After several long days of hiking on Arran it was high time to try something a bit different! We still wanted a bit of adventure and so decided to hire a couple of Mountain Bikes from the conveniently placed ‘The Sandwich Station’ next to the small pier where the ferry across to Claonaig docked.
The plan was to catch the ferry across ‘The Sound’ to mainland Scotland and then cycle along the coast to Skipness (2 miles away) looking across at Arran’s wonderful mountainous skyline from a distance. At Skipness there’s a medieval castle and remote windswept chapel, a seafood restaurant, a village post office selling refreshments and a sandy beach. In other words ‘a perfect day’ was in the offing and a nice little adventure all rolled into one.
Bikes hired we sat being bitten to death by the now obligatory midges as we waited for the ferry as it chugged across the still waters towards the island. In addition to amateurs like us there were also many professional looking cyclists all waiting to catch the ferry across. Many were cycling on to catch ferries to yet further and far-flung islands along the west coast of Scotland.
So this merry band of bikers embarked the ferry with an hour or so sea crossing ahead to Kintrye.
After a pleasant journey across taking in the fresh sea-air the disembarkation sirens started to sound and a mass panic ensued as all manner of passengers engaged in the scramble to get kitted up in time and find their bike ready to speed off down the gangway ashore. The ferry turnaround time is very quick and you really do have to be very nimble on your toes to escape an unscheduled return trip.
Like a plum it was at this point that my undersized saddle decided to detach itself from my bike frame, much to my embarrassment and causing me much anxiety as I struggled to both replace the offending saddle and wiggle my arse off the ferry in tandem.
Landfall successfully made we headed straight off along the coast on the bikes.
The countryside was beautiful, the country lane completely free of cars and the sun had even decided to pay us a visit. We weaved along the undulating coastal road towards Skipness blissfully happy. Soon enough we arrived in Skipness which overlooks the Isle of Arran and is situated on the north westerly most point of Kintyre. Skipness is about as far from urban living as you can get!
We headed through the village and straight for Skipness Castle which is a stunning 13th Century enclosure castle built in around the 12th Century but modified and added to at later dates. The castle, originally built by the MacSweens was soon claimed by the Lords of the Isles. Shortly after the castle was placed in the hands of the Earl of Argyll.
We wandered around the ruins and up the wooden stairs out onto the roof for some terrific views back across the sound toward Arran. The castle itself does not have a huge embankment or defensive moat but the sheer scope of view meant that it would be possible to see incoming vessels from long distances. It would be possible to see small ships for many miles and no doubt ones that would leave the coast of Arran.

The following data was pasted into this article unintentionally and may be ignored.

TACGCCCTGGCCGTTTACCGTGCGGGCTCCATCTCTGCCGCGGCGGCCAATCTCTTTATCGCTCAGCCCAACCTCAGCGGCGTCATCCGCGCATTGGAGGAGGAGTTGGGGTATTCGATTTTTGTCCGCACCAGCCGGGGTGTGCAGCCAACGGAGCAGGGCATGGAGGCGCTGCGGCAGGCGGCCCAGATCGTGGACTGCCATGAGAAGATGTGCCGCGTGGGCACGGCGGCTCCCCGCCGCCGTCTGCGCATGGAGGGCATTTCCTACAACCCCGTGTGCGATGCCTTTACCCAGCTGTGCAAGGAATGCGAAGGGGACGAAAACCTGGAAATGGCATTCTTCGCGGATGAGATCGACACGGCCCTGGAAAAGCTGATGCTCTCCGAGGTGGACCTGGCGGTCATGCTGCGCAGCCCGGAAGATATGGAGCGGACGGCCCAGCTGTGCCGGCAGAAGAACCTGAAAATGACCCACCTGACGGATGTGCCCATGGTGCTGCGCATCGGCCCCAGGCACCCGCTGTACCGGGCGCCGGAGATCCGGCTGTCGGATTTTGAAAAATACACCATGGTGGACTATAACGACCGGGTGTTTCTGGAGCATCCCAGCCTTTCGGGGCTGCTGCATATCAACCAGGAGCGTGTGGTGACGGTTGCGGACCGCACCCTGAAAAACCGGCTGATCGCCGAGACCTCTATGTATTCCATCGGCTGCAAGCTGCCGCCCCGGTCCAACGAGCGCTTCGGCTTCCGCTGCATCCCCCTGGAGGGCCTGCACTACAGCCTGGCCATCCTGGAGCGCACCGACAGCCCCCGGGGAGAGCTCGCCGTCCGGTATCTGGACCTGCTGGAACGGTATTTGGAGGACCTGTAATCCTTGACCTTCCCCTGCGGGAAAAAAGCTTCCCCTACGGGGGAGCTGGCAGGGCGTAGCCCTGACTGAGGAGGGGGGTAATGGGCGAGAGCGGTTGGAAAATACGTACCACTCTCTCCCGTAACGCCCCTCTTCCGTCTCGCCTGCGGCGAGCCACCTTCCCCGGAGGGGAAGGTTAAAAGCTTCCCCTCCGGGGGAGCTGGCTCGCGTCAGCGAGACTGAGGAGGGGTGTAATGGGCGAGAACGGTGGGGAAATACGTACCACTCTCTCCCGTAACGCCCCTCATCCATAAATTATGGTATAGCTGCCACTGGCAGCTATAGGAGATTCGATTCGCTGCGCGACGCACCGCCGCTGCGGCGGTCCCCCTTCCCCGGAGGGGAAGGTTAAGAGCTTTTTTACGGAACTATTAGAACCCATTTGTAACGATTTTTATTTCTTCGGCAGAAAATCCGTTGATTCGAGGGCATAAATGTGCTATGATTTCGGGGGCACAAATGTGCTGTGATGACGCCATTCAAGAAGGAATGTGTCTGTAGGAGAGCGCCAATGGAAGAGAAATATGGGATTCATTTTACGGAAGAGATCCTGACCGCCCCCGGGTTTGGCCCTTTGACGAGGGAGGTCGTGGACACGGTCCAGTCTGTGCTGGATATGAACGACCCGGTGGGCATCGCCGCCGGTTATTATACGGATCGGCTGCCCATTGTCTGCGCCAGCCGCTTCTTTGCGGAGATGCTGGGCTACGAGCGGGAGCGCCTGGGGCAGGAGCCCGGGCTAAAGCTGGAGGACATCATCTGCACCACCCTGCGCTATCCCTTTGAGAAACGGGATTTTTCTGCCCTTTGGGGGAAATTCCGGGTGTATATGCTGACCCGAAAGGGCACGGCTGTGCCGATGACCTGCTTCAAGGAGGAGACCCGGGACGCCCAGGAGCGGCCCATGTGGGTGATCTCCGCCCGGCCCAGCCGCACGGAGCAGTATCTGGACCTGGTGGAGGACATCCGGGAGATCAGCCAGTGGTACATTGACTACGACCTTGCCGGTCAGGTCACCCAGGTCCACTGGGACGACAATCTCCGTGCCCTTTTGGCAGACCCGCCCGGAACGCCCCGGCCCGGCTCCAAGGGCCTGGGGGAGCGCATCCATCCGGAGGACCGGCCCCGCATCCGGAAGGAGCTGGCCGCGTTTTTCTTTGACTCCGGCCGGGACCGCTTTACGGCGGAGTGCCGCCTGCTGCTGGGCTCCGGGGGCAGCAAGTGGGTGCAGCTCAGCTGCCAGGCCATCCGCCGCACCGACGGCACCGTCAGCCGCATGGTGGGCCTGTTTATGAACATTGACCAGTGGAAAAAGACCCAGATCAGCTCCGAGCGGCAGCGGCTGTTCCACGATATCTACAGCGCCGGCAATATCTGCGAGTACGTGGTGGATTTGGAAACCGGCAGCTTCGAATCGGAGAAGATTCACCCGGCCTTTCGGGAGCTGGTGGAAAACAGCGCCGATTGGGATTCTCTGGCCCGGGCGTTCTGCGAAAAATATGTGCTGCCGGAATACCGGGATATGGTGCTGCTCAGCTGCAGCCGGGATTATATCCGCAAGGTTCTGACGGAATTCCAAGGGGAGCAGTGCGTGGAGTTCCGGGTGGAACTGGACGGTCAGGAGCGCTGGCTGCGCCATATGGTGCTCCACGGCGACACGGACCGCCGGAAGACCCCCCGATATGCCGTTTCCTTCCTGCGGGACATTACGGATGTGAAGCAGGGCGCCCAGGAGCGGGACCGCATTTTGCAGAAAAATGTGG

Located a short distance from the foot of Skipness Castle and along towards the stunning coast line and beach is the well maintained historical St Bendan’s Chapel that overlooks Arran and has views both northwards and southwards, the view of the castle from here is also stunning. The chapel is thought to have been built roughly at the same time as the castle itself, in around the early 1300’s.
There were many interesting headstones and ancient burial stones to wander between in this wonderfuly tranquil and also stunning location. So stunning in fact that we were loath to leave.
The plan had been to get lunch in the famed fish restaurant within the castle grounds, but luckily for me (no lover of fish) on this particular day it was closed. No worries though as the post office in Skipness rustles up a mean menu of homemade sandwiches, cakes and liquid refreshment all served on the finest bone china plates!
With a view to literally die for from the village bench, just in front the post office, no finer dining could be bought anywhere in the world! We sat happily looking out to sea stuffing our faces contentedly.
But the ferry could be seen on the horizon beginning its slow chugging journey back to Claonaig so the decision was made to make a dash for it and add some spice into the days proceedings. Fine china returned we remounted our trusty steeds and sped out of the village and back along the gorgeous coastline.
With no motorised vehicles to worry about we felt like young kids again, riding our bikes freely and gayly in the afternoon sun, zigzagging and slaloming along the tarmac, not a care in the world (well apart from catching the imminent ferry).
The mountains of Arran looked resplendent in the afternoon sun, the sea sparkled from afar and we made the return ferry with consummate ease. The day had been a resounding success and our little adventure had been well worth the effort of getting off our backsides and doing something a bit different for the day.
To round things off I could not resist an ascent of Torr Nead an Eoin in the evening sunshine, this stately looking mountain overlooking the campsite and had been nagging me for days now to have a crack at it and the 336m summit with great views across to The Paps of Jura finished the day off in grand style.
Find all the Interactive Route Maps from my trip to Arran here:
See more photos from my Isle of Arran Adventure on flickr by clicking on this link: flickr
Next post about Arran coming soon – The Famous Saddle!